Plans are being adopted and resolutions made, but moving forward means facing difficult truths about the past.
The West, Russia and Japan all left their marks on China today. Urbanisation too is usurping the old China. This long, mixed heritage and what should be done with it remains contested.
British troops allegedly killed 24 unarmed villagers in Batang Kali in 1948, but the government still refuses a public inquiry.
Great Britain was not the only country behaving badly with its Caribbean population: France also experienced similar waves of post-war migration.
Science can't just stay in the ivory tower. But what does impact really mean and how does it happen? A study of more than a decade of ecological fieldwork projects in Bolivia suggests a better way.
A long read on how science's dark imperial past still shapes research today – and what to do about it.
Stop and search contributes to marginalisation and has a corrosive impact on society.
Some say Britain should be proud of its imperial past. Oxford academics say it's not so simple.
Anglophones have long complained that their language and culture are marginalised. They say if this doesn't change, they must be granted independence.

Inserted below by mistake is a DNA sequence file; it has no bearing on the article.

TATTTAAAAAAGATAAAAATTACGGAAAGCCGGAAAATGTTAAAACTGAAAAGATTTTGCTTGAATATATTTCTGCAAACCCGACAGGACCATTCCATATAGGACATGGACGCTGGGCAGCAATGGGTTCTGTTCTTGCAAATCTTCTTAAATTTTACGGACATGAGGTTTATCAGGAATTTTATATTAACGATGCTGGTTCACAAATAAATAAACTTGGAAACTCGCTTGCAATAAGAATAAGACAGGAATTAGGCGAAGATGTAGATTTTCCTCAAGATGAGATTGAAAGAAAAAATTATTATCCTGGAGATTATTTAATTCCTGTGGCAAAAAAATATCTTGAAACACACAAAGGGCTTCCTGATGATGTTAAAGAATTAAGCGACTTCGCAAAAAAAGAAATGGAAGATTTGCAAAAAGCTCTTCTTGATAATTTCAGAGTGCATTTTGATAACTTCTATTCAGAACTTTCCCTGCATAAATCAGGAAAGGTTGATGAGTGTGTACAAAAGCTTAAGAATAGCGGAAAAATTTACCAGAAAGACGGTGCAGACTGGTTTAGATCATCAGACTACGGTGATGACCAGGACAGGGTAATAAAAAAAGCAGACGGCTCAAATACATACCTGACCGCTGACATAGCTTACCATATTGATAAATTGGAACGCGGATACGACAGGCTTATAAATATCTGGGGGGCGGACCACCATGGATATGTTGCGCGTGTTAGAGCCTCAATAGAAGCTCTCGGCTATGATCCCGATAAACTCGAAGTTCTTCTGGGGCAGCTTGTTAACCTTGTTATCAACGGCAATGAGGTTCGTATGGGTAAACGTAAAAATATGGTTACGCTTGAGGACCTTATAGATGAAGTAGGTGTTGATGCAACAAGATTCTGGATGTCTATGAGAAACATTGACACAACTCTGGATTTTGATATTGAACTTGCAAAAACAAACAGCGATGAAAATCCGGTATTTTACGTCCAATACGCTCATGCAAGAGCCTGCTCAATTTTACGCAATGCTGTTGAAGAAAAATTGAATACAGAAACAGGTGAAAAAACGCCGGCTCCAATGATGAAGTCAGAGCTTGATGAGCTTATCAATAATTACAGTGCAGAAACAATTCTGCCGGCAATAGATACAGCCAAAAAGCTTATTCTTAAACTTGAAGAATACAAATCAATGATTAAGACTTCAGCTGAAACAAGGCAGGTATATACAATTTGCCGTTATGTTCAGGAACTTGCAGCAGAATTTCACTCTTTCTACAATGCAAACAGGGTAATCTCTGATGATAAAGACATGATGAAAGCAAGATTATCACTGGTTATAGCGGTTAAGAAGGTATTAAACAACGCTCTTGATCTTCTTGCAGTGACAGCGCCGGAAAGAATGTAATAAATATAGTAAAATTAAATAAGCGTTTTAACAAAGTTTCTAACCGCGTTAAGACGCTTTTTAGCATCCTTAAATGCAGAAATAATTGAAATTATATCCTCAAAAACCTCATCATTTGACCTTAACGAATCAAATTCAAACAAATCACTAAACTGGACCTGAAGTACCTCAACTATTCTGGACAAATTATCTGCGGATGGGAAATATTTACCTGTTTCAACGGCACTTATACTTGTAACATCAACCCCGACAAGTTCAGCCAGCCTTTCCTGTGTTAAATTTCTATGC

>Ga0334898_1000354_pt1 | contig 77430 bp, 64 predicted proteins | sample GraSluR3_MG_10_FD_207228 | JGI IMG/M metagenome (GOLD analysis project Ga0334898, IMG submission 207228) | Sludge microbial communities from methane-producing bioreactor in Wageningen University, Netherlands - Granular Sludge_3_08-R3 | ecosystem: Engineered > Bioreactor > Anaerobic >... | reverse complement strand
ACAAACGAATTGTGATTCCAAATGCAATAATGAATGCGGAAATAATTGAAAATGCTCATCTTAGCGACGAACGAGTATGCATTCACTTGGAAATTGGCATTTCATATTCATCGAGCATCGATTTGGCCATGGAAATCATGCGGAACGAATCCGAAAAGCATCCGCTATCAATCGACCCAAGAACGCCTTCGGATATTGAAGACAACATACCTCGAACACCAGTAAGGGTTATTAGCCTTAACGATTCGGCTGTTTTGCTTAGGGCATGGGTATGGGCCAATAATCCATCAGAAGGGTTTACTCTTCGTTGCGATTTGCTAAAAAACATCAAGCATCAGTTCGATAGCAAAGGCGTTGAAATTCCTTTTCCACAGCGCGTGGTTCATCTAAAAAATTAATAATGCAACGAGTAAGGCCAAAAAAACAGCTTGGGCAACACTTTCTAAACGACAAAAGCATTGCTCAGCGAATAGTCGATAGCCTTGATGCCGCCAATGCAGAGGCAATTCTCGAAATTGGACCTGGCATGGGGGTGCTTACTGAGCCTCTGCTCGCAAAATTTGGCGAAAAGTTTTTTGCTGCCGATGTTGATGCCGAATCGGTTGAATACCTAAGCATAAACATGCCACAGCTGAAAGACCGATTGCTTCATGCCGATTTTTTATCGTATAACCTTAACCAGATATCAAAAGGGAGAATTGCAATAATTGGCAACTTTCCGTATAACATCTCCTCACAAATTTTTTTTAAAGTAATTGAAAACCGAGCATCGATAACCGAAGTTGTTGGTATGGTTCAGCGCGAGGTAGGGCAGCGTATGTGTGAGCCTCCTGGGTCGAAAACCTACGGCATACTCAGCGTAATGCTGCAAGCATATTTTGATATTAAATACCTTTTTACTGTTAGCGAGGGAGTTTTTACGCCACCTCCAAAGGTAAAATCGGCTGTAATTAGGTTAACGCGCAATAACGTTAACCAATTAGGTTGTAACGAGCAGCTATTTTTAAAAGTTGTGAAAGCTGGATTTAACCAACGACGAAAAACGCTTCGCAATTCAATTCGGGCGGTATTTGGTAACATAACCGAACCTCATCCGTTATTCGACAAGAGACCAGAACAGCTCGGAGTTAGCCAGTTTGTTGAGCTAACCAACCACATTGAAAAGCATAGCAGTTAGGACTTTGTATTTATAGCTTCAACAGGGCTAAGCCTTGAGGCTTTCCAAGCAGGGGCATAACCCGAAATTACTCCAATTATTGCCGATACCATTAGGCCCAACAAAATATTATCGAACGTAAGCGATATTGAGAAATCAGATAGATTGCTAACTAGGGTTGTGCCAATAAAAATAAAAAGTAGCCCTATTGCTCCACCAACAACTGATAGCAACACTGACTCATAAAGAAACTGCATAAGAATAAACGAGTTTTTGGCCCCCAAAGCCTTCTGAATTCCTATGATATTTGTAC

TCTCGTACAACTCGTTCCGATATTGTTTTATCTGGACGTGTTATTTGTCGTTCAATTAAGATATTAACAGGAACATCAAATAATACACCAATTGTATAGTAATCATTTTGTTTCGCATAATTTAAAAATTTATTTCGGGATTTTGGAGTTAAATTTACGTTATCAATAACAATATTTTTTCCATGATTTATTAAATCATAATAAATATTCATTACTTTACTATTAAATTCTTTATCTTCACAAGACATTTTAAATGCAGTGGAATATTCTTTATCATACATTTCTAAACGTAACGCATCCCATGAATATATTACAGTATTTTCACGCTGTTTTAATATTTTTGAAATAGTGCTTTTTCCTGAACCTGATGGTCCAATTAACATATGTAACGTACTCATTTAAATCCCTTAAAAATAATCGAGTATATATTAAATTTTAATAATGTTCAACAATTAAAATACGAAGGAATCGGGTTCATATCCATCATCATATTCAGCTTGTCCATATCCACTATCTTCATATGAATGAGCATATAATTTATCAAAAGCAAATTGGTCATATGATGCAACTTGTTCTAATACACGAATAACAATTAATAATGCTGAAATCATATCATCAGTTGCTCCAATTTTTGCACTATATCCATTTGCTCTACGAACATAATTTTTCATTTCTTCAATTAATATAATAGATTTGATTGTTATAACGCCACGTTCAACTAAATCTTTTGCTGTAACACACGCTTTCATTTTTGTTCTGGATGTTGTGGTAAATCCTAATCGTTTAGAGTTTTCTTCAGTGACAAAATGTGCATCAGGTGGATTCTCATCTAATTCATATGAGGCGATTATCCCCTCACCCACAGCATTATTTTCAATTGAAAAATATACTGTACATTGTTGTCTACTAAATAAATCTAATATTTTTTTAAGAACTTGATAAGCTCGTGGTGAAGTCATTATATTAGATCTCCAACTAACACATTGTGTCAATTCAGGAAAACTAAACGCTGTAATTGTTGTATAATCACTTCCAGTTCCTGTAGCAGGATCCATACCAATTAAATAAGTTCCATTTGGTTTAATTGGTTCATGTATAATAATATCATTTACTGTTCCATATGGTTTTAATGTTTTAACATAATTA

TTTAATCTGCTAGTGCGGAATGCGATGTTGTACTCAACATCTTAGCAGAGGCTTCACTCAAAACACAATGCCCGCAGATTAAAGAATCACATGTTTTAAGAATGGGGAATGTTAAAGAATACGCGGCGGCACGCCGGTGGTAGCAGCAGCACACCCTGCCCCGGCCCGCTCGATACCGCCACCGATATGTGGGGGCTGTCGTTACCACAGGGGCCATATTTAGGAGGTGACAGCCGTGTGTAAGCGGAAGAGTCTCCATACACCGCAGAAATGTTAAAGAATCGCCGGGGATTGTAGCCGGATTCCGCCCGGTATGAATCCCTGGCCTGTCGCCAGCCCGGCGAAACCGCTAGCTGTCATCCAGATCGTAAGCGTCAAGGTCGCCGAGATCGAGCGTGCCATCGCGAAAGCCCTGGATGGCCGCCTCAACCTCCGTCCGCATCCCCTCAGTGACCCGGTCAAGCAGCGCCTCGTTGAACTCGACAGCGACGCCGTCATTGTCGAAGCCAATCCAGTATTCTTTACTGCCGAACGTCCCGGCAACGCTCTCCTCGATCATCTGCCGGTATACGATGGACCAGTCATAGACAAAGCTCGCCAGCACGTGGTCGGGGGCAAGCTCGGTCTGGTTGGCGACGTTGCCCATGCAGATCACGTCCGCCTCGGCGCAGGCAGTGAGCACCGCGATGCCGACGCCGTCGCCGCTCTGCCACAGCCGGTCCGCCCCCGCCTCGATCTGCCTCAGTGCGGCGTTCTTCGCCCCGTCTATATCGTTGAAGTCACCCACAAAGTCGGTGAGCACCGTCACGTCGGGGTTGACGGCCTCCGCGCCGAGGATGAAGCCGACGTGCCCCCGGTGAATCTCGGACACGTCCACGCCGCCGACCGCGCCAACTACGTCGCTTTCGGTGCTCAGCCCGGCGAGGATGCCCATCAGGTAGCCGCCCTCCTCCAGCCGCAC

Puerto Rico has focused significant efforts on branding – but at what cost?
Melbourne is a product of British colonial planning policies to control public access and movement in Australian cities. This legacy still influences the use of public spaces today.
In the 1960s, Britain shut the door on Commonwealth migration, before turing to Europe when it needed more workers.
The Gurindji people of the Northern Territory made history 50 years ago by standing up for their rights to land and better pay. But a new book reveals the deeper story behind the Wave Hill Walk-Off.
The lessons Paulo Freire learnt nearly 90 years ago and the theories he developed from painful personal experience still resonate across Africa's schooling systems today.
Boneta-Marie Mabo's art responds to a colonial past in which Aboriginal women were fetishised as "black velvet". But it also celebrates strong women, including her activist grandmother Bonita Mabo.
Nobel laureate and Kwame Nkrumah's economic adviser Arthur Lewis saw Ghana as a testing ground for his ideas on economic development. But he was met with fierce resistance.
The Dja Dja Warrung bark etchings are hugely significant Aboriginal artefacts. They're back in Australia for only the second time in 160 years. We look at the complex issue of repatriation.
We teach children about the birth and end of Empire, but miss out the violence of what happened in between.
France's colonial legacy remains an uncomfortable subject.
The emergence of the restorative justice philosophy responds to the need to change South Africa's retributive criminal justice system to accommodate African legal practices.